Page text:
MTG exhibition suggests ‘evil’ plastic should be viewed as treasure

Our newest exhibition opened to the public yesterday: George Nuku’s ‘Bottled Ocean 2118’. It took three weeks of creative collaboration with school groups, members of the public, museum staff, and many of George’s friends and whānau to bring his vision to life, and we thank all those who contributed.

As the show’s title suggests, George’s vision focusses on the convergence of plastic and oceans. George holds a rare perspective on plastic, which turns prevailing attitudes entirely upside down. Plastic is commonly regarded as a useful (perhaps necessary) evil that, while endlessly versatile, is also undesirable and almost worthless: often seen as an inferior imitation of a more ‘real’ material.

In contrast, George sees plastic as a taonga, a beautiful and precious substance just like pounamu or diamond, with unique properties and an incredible genealogy. Millions of years of intense heat and pressure transformed the remains of ancient marine life into crude oil, which is extracted from the body of Papatūānuku, Mother Earth, and used in chemical processes to form the vast array of plastic forms in existence today. They are therefore simultaneously the oldest and the newest objects in our lives, and they’re all entirely real.

Plastic itself is not evil at all: rather it is a systemic social failure to suitably value this extraordinary substance that sees it produced in obscene overabundance then discarded after minimal use, resulting in dangerous degradation of the ecosystems we all rely on.

I sum up George’s approach to this dilemma as ‘don’t’ hate the plastic, hate the game’ – which reminds me of a work in the EAST exhibition currently on show at Hastings City Art Gallery. ‘The Strong Silent Type’ by Kauri Hawkins features a chess board populated with coins, bottles of coke, packets of cigarettes and more: ‘goods’ which, as Kauri explains, labouring workers often buy from dairies to get through the day.

Kauri makes the point through this artwork that we’re all playing a big game, with pre-determined rules and pieces to play with. Viewers are prompted to ask ourselves, do we like this game? Is it the best one for us all? Where does it come from, who developed it, and how does it end?

‘Bottled Ocean’ presents one possible outcome: an imagined world of 100 years into the future, in which the ice caps have melted and the surface of the globe is covered in ocean. The life forms that have survived have adapted to the proliferation of plastic, and are now both strange and enchantingly beautiful. Microplastics have become children of Tangaroa, while Pānia is seen surrounded by her whānau, contemplating the changes wrought to her undersea world.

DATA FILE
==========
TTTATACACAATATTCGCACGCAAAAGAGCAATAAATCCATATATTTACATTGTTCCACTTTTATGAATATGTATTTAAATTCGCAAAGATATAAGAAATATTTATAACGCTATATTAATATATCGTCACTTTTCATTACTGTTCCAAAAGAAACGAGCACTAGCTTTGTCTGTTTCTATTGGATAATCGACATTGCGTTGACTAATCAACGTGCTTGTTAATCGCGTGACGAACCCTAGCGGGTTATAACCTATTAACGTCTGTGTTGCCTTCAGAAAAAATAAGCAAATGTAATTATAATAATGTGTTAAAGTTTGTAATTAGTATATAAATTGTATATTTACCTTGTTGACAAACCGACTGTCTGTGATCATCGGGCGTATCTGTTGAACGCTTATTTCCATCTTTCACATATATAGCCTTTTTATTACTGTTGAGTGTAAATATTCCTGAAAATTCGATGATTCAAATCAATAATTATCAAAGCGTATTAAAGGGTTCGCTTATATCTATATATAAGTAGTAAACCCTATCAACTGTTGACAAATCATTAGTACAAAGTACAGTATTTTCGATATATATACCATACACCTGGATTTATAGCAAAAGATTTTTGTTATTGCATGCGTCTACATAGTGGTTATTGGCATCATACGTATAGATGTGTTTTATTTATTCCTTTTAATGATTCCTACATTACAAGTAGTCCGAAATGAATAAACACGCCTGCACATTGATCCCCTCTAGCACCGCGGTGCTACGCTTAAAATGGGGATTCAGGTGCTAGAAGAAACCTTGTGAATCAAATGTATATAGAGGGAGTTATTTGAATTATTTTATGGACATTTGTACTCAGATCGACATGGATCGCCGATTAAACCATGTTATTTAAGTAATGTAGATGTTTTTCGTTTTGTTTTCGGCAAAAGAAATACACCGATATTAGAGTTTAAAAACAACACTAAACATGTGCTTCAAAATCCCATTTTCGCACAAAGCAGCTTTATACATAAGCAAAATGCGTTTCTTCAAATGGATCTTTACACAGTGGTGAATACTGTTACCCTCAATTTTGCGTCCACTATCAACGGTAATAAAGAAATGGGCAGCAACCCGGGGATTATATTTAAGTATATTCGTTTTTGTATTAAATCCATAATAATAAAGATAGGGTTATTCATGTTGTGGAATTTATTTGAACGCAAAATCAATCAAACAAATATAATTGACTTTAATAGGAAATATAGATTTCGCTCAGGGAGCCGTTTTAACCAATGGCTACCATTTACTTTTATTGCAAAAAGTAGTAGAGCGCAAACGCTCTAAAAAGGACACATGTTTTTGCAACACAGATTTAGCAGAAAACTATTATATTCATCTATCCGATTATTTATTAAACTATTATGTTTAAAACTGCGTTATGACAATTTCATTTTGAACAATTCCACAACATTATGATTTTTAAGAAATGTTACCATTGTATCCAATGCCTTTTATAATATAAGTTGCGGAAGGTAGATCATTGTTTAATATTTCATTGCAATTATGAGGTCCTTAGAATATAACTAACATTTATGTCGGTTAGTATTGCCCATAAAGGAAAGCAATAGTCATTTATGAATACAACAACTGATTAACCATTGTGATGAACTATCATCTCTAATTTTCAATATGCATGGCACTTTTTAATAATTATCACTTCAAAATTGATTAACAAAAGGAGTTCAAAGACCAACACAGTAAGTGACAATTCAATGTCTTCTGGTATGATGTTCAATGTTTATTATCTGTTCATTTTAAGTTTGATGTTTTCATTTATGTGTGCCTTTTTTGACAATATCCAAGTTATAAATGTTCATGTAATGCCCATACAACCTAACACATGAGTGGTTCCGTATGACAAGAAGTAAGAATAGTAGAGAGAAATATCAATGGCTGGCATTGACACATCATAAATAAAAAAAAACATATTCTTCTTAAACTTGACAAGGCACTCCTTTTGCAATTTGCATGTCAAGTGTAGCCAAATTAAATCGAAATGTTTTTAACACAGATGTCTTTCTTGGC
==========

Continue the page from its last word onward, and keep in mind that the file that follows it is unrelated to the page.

Before meeting George, I thought my perspective on plastic was set in place: it’s bad and we need to get rid of it. But his approach, embodied in his art, is compelling and has certainly made me think again – with both more nuance and rigour than before. He will give a talk in the exhibition space this morning, so do come along if you’d like to hear his insights for yourself while experiencing the carved plastic phenomenon that is ‘Bottled Ocean 2118.’

  • Artist talk with George Nuku in the ‘Bottled Ocean 2118’ exhibition, MTG Hawke’s Bay, today at 11am. All welcome, free entry
  • Talk, walk and beach clean with curator Jess Mio, beginning in the ‘Bottled Ocean 2118’ exhibition. Gloves and bags supplied. Free event, starting and ending at MTG Hawke’s Bay. Saturday 1 September 10am.
  • New Zealand International Film Festival at MTG Century Theatre from Thursday 30 August to Sunday 16 September. Tickets on sale now.

    George Nuku

Jess Mio, Curator – Art, MTG

Published in the Hawke’s Bay Today, 25th August 2018


It’s Film Festival Time!

It’s film festival time again. On Thursday 30 August we have the New Zealand International Film Festival launch with our opening film Disobedience. After the death of her father (a revered rabbi) Ronit (Rachel Weisz) returns home and rekindles a relationship that could rip the orderly Jewish community apart. Described by The Hollywood Reporter as “A transfixing consideration of love, faith, sexuality and freedom” and with a star-studded cast, this looks set to make a great opening film for the festival launch.

In keeping with the nature of film festivals, there’s something for everyone’s taste and we’re really pleased to have three films focused on art this year. Kusama –Infinity tells the story of Yayoi Kusama who left Japan for New York in the 1960s. Famous for polka dot covered scenes Kusama was subject to racism and sexism yet “routinely copied by male contemporaries such as Andy Warhol”.

The Price of Everything explores commercial realities of art. Following the build up to a major Sotheby’s auction this documentary looks at artists who have mastered the marketplace, auction house experts, and an artist who is trying to get back ‘on the scene’. This one will be a must see for me!